Etymology
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finance (n.)
c. 1400, "an end, settlement, retribution," from Old French finance "end, ending; pardon, remission; payment, expense; settlement of a debt" (13c.), noun of action from finer "to end, settle a dispute or debt," from fin (see fine (n.)). Compare Medieval Latin finis "a payment in settlement, fine or tax."

The notion is of "ending" (by satisfying) something that is due (compare Greek telos "end;" plural tele "services due, dues exacted by the state, financial means"). The French senses gradually were brought into English: "ransom" (mid-15c.), "taxation" (late 15c.); the sense of "management of money, science of monetary business" first recorded in English 1770.
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vegetarian (n.)
1839, irregular formation from vegetable (n.) + -arian, as in agrarian, etc. "The general use of the word appears to have been largely due to the formation of the Vegetarian Society in Ramsgate in 1847" [OED]. As an adjective from 1849. An earlier adjective was anti-carnivorous (1828).
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Madagascar 

large island lying to the east of and near Africa, from Mogadishu, the name of the city in Somalia, due to an error by Marco Polo in reading Arabic, whereby he thought the name was that of the island. There is no indigenous name for the whole island. Related: Madagascan; Madagascarian; Madagascarene.

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Patrick 

masc. proper name, from Old Irish Patraicc (Irish Padraig), from Latin Patricius, literally "a patrician" (see patrician). As a given name, chiefly in northern England and Scotland, in Ireland a popular name only after 1600, due probably to the Scots settlers in Ulster. [Reaney]

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roc (n.)

monstrous predatory bird of Arabian mythology, 1570s, from Arabic rukhkh, from Persian rukh. It is mentioned in Marco Polo's account of Madagascar; according to OED, modern use of the word mostly is due to translations of the "Arabian Nights" tales. Hence roc's egg "something marvelous or prodigious." Compare simurgh.

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autogenous (adj.)

"self-generated," 1846, earlier autogeneal (1650s), from Greek autogenetos "self-born," from autos "self" (see auto-) + genetos "born," from genes "formation, creation" (from PIE root *gene- "give birth, beget"). The modern form and biological use of the word are said to be due to English paleontologist Richard Owen.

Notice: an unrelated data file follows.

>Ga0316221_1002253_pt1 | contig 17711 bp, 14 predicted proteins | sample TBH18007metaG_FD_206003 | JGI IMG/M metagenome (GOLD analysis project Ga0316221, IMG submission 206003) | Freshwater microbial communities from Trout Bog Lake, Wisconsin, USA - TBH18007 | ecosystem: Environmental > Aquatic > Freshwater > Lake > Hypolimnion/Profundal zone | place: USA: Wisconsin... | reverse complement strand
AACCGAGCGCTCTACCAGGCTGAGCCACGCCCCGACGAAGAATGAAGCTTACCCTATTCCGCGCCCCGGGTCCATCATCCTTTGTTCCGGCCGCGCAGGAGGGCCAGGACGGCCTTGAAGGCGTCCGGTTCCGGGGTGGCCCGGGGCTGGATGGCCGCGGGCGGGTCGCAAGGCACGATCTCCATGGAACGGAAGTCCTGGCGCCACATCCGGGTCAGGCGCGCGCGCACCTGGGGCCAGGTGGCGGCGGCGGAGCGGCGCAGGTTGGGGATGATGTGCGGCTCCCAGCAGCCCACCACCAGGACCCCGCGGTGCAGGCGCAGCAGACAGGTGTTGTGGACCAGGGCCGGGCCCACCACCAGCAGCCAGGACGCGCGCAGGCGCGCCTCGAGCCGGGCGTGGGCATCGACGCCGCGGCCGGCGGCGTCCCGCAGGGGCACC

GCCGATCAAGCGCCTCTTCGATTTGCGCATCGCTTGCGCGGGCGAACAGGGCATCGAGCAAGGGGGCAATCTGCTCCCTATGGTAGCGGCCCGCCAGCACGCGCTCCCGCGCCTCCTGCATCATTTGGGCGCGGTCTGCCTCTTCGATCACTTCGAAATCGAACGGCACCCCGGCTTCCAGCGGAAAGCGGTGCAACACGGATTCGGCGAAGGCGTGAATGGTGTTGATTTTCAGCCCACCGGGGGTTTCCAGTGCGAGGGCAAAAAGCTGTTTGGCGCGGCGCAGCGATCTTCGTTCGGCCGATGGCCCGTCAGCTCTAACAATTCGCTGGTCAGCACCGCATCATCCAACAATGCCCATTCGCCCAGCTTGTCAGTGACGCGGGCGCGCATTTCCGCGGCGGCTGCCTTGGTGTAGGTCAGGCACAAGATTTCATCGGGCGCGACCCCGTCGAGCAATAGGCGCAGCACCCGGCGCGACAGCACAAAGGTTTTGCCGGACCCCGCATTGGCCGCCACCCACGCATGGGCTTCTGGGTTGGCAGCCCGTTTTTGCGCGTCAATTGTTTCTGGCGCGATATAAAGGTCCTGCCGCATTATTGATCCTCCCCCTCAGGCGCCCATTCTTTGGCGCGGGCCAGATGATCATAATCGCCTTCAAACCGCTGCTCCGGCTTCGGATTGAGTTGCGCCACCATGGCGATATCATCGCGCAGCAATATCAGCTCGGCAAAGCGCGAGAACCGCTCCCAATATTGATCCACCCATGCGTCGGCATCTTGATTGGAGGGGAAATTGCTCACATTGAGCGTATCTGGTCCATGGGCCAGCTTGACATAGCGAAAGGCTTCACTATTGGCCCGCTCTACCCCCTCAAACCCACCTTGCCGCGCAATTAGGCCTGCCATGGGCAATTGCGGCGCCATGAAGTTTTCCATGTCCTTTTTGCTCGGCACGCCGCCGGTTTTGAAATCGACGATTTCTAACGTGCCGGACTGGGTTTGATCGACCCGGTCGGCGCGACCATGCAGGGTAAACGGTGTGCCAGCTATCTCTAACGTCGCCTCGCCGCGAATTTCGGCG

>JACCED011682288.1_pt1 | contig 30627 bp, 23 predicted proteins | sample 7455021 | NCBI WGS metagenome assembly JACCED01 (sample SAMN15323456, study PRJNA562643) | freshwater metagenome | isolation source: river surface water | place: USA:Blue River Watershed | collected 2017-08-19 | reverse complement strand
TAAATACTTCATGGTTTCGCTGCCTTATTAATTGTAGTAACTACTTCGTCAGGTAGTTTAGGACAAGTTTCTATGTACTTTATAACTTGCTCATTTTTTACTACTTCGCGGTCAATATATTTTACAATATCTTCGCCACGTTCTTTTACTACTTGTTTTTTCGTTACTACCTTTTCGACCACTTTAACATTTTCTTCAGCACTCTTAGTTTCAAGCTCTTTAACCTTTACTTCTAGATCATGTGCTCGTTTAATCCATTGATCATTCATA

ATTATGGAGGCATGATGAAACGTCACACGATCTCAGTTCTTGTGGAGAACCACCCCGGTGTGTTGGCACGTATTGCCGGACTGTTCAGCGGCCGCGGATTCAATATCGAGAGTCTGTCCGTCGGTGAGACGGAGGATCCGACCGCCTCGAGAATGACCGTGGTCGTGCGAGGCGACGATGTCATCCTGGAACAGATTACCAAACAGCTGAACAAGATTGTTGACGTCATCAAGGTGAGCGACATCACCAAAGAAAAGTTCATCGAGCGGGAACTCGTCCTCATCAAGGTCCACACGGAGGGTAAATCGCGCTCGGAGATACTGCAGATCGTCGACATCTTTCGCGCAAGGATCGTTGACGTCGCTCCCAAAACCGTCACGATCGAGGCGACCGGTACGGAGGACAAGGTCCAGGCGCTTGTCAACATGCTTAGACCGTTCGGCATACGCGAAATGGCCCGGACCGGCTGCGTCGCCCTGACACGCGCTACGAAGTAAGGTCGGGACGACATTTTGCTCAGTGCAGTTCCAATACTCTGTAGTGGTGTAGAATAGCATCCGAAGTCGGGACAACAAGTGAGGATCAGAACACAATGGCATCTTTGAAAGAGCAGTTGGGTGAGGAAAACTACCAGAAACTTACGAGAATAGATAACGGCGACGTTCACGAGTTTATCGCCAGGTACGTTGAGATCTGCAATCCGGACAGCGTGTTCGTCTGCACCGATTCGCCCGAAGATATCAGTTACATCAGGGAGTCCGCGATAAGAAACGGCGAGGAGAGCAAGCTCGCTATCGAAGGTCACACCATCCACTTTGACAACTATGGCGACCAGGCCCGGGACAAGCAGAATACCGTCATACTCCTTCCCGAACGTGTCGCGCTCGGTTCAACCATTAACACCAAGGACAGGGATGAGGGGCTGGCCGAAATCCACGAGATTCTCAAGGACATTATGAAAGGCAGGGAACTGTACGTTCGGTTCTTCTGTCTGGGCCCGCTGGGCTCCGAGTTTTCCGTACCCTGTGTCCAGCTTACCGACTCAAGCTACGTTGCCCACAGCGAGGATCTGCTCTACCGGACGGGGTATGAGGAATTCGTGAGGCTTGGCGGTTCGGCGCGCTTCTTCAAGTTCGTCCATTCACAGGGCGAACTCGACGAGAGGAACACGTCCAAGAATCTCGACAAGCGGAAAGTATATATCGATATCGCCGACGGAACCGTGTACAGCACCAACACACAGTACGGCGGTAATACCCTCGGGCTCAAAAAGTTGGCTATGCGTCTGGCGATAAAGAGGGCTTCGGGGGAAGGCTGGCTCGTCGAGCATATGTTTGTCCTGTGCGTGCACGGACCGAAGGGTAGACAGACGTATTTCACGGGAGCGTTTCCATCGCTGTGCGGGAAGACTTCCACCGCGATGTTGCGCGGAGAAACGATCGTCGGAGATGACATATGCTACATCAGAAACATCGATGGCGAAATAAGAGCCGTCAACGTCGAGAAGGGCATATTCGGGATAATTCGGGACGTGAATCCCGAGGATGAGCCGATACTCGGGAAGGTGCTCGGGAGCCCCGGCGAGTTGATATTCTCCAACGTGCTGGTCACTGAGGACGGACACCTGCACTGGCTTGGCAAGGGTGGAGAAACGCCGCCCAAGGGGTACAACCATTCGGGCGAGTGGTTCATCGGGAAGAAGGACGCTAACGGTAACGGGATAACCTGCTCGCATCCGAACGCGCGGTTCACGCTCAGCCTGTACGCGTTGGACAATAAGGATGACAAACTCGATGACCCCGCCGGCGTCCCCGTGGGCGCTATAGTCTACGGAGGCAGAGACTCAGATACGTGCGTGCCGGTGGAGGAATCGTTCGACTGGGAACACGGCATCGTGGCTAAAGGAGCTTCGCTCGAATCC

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bathe (v.)
Old English baþian "to wash, lave, place in a bath, take a bath" (transitive and intransitive), from root of bath (q.v.), with different vowel sound due to i-mutation. Related: Bathed; bathing. Similar nouns in Old Norse baða, Old High German badon, German baden.
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cytosine (n.)

crystalline base which is one of the constituents of nucleic acids, 1894, from German cytosin (1894), from cyto- "cell" + -ose + chemical suffix -ine (2). "The name cytosine (due to Kossel and Neumann) is misleading. Cytosine is not, like adenosine and guanosine, a nucleoside but the sugar-free base." [Flood]

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pious (adj.)

mid-15c., "having or intended to show faith in and reverence for the Supreme Being," from Latin pius "dutiful, devout, conscientious, religious; faithful to kindred; inspired by friendship, prompted by natural affections," perhaps [de Vaan, Klein] related to Latin purus "pure, clean," via a PIE *pu-io- "purifying" (see pure), but the exact development is disputed.

The classical Roman sense of "having or exhibiting due respect and affection for parents and others to whom such is due" is attested in English from 1620s. In the religious sense, sometimes denoting practice under pretense of religion or for good ends (1630s) and in this sense often coupled with fraud (n.). Related: Piously; piousness.

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Camden (n.)
city in New Jersey, U.S., 1783, named for Charles Pratt, 1st Earl Camden (1714-1794), Whig politician who was popular in America due to his opposition to British taxation policies and for whom many American towns and counties were named.
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